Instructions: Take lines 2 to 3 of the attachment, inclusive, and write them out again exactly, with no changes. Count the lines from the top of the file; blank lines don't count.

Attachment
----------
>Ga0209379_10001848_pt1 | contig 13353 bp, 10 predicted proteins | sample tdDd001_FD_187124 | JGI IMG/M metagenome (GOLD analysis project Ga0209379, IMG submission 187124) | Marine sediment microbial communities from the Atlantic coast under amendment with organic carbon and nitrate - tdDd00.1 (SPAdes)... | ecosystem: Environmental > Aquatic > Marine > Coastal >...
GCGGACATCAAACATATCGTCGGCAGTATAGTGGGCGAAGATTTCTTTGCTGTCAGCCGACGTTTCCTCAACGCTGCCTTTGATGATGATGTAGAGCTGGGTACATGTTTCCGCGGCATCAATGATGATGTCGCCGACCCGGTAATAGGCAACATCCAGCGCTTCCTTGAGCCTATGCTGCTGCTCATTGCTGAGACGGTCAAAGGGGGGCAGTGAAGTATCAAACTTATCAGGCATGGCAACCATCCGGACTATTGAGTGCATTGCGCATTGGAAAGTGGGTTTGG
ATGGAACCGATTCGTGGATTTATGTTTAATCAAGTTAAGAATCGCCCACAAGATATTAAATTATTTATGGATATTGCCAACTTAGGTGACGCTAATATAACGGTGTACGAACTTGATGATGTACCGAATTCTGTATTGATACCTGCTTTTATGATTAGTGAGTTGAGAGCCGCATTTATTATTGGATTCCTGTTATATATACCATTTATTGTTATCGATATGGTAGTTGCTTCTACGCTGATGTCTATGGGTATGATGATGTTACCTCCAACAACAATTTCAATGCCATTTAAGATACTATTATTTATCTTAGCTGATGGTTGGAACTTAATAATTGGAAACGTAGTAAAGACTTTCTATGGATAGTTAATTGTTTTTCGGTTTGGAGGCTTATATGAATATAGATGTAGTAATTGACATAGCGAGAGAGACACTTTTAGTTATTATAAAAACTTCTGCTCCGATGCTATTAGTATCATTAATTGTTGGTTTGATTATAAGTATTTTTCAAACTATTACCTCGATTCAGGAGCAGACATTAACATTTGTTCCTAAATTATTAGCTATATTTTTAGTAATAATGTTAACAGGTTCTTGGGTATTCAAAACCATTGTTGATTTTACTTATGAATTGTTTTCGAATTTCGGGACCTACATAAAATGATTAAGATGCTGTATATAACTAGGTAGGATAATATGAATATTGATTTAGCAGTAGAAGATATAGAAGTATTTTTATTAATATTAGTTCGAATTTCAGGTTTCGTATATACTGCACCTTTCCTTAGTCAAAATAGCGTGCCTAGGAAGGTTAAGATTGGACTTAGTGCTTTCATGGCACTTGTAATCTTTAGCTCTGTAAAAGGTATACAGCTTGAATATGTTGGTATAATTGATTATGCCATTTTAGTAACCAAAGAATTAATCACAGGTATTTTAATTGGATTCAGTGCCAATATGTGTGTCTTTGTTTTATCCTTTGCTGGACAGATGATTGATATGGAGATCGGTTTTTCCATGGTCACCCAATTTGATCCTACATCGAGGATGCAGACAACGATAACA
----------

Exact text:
GCGGACATCAAACATATCGTCGGCAGTATAGTGGGCGAAGATTTCTTTGCTGTCAGCCGACGTTTCCTCAACGCTGCCTTTGATGATGATGTAGAGCTGGGTACATGTTTCCGCGGCATCAATGATGATGTCGCCGACCCGGTAATAGGCAACATCCAGCGCTTCCTTGAGCCTATGCTGCTGCTCATTGCTGAGACGGTCAAAGGGGGGCAGTGAAGTATCAAACTTATCAGGCATGGCAACCATCCGGACTATTGAGTGCATTGCGCATTGGAAAGTGGGTTTGG
ATGGAACCGATTCGTGGATTTATGTTTAATCAAGTTAAGAATCGCCCACAAGATATTAAATTATTTATGGATATTGCCAACTTAGGTGACGCTAATATAACGGTGTACGAACTTGATGATGTACCGAATTCTGTATTGATACCTGCTTTTATGATTAGTGAGTTGAGAGCCGCATTTATTATTGGATTCCTGTTATATATACCATTTATTGTTATCGATATGGTAGTTGCTTCTACGCTGATGTCTATGGGTATGATGATGTTACCTCCAACAACAATTTCAATGCCATTTAAGATACTATTATTTATCTTAGCTGATGGTTGGAACTTAATAATTGGAAACGTAGTAAAGACTTTCTATGGATAGTTAATTGTTTTTCGGTTTGGAGGCTTATATGAATATAGATGTAGTAATTGACATAGCGAGAGAGACACTTTTAGTTATTATAAAAACTTCTGCTCCGATGCTATTAGTATCATTAATTGTTGGTTTGATTATAAGTATTTTTCAAACTATTACCTCGATTCAGGAGCAGACATTAACATTTGTTCCTAAATTATTAGCTATATTTTTAGTAATAATGTTAACAGGTTCTTGGGTATTCAAAACCATTGTTGATTTTACTTATGAATTGTTTTCGAATTTCGGGACCTACATAAAATGATTAAGATGCTGTATATAACTAGGTAGGATAATATGAATATTGATTTAGCAGTAGAAGATATAGAAGTATTTTTATTAATATTAGTTCGAATTTCAGGTTTCGTATATACTGCACCTTTCCTTAGTCAAAATAGCGTGCCTAGGAAGGTTAAGATTGGACTTAGTGCTTTCATGGCACTTGTAATCTTTAGCTCTGTAAAAGGTATACAGCTTGAATATGTTGGTATAATTGATTATGCCATTTTAGTAACCAAAGAATTAATCACAGGTATTTTAATTGGATTCAGTGCCAATATGTGTGTCTTTGTTTTATCCTTTGCTGGACAGATGATTGATATGGAGATCGGTTTTTCCATGGTCACCCAATTTGATCCTACATCGAGGATGCAGACAACGATAACA